Eric Bledsoe may only be out for a few more weeks, and what will become of Smith then is unknown. For now, he simply has to focus on continuing to play his style of basketball. With Bledsoe injured and Barbosa aging, Smith has established himself as a unique player on the roster.
For the past several weeks, Goran Dragic has been an incredibly consistent go-to scoring option.
The problem is, without Bledsoe, do the Suns have any other scoring options?
When Dragic can score a career-high 35 points and the team still loses, it becomes clear that he needs some help.
Gerald Green can provide that relief and take some of the scoring pressure off of Dragic. The question is, how consistently can he do it?
Right now, Green is on one of his hot streaks as the starting shooting guard. Over his last 12 games, he's averaging 19.3 points and 4.3 rebounds on 48 percent shooting from the field.
But despite what the statistical averages say, Green's box score stats from one night to the next are wildly inconsistent. Back in January, for example, he scored four points in 42 minutes on 2-of-16 shooting against the New York Knicks. Two nights later, Green shot 12-of-18 from the field and scored 28 points in just 33 minutes to lead the Suns to victory over the Los Angeles Lakers.
This isn't to say that Green must suddenly have the ability to score 20+ points every single night for the team to succeed. Obviously every shooter has bad nights, or goes through cold streaks.
Instead, what Green must do is recognize those cold shooting nights. And in those games, he has to find another way to contribute, whether that be through rebounding, playmaking or putting in extra effort on defense. Green is primarily a scorer, but it is important that he develops some secondary skills so that he can still be a valuable player even during shooting slumps.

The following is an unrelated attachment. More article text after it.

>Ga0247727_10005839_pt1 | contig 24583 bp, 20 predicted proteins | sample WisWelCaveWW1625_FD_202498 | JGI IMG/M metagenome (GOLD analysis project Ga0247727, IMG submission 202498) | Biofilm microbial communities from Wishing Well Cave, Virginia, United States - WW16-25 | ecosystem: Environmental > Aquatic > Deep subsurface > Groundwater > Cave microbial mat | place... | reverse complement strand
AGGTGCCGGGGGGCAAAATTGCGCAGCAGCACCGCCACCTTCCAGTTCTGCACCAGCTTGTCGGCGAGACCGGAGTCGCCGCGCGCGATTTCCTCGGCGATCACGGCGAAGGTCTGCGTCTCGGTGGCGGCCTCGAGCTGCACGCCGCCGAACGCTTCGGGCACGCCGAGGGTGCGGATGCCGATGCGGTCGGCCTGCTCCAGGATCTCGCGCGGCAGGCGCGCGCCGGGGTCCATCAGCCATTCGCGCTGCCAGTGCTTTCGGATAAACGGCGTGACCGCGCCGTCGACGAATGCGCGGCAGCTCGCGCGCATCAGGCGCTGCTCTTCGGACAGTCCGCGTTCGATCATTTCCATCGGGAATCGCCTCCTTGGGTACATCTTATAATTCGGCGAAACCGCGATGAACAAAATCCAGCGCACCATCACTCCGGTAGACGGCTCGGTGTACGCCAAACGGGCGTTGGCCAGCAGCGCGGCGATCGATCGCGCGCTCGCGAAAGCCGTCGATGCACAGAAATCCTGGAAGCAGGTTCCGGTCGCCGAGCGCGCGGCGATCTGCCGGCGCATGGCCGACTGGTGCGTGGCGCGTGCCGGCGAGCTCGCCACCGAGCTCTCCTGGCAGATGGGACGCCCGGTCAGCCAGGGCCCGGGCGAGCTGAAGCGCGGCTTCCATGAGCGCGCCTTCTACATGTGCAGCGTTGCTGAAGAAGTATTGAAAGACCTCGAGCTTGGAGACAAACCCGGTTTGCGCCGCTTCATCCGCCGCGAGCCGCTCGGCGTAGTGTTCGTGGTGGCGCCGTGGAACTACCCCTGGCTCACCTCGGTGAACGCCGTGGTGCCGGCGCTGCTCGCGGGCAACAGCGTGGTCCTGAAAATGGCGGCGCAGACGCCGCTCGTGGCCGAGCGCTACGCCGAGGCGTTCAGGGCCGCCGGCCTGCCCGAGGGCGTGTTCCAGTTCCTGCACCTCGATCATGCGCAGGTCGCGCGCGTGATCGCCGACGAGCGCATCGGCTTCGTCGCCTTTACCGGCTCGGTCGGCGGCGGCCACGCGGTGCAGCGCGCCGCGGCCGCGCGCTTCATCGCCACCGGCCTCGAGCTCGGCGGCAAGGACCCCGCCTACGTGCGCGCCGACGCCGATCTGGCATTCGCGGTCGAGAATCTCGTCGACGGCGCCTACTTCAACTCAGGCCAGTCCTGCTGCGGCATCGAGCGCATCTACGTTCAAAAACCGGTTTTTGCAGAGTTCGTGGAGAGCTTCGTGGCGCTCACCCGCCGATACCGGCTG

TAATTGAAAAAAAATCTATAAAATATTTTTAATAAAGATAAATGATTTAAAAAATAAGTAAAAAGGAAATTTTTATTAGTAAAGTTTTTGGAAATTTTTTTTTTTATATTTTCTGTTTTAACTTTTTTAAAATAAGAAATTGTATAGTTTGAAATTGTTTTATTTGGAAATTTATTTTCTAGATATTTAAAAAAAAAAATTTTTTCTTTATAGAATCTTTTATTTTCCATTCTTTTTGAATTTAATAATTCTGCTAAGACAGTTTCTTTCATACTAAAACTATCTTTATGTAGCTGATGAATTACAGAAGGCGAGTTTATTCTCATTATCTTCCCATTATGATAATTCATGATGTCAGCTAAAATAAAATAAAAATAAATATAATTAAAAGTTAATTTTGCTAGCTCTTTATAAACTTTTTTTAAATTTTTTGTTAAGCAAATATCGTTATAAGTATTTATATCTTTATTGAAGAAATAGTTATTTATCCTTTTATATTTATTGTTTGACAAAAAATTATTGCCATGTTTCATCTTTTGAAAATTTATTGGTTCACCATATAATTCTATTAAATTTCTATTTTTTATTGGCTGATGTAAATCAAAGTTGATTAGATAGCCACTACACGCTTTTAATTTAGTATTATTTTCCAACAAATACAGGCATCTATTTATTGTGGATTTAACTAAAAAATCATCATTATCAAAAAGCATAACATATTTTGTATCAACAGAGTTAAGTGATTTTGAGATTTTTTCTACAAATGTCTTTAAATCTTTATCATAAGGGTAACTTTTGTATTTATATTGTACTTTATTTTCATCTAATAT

Channing Frye has the same problem as Gerald Green. He can occasionally have fantastic shooting nights, but lacks the tools to be a consistent go-to option.
Frye's return to the NBA after missing a season due to an enlarged heart is nothing short of remarkable and inspiring. And the fact that he is playing just as effectively as he did before the ailment is a testament to his resilience.
Frye has always been a key player for this organization, but with Bledsoe out, his scoring ability has become even more crucial to the team's success.
When Frye has scored 20 or more points, the team is 7-2. It makes logical sense that the Suns are more likely to win games if multiple players can pose a serious threat to the opposing defense.
However, just like all shooters (such as Gerald Green), Frye goes through slumps. In fact, one might say that he's going through a bit of a slump right now. Over his last 10 games, Frye averaged 11.9 points and 5.8 rebounds while shooting just 41 percent from the field and 33 percent from three-point range. Those shooting numbers are well below his season averages.
Frye is a veteran who has dealt with cold streaks much worse than this before, and he will undoubtedly warm up again. The question is, how quickly will that happen? How much can the Suns rely on Frye as a scorer down the stretch? Because if for some reason the answer is that they can't rely on him,, like Green, he must contribute in other ways.
And there is certainly room for improvement in other areas. After all, Frye's 6.6 rebounds per 36 minutes is a career-low.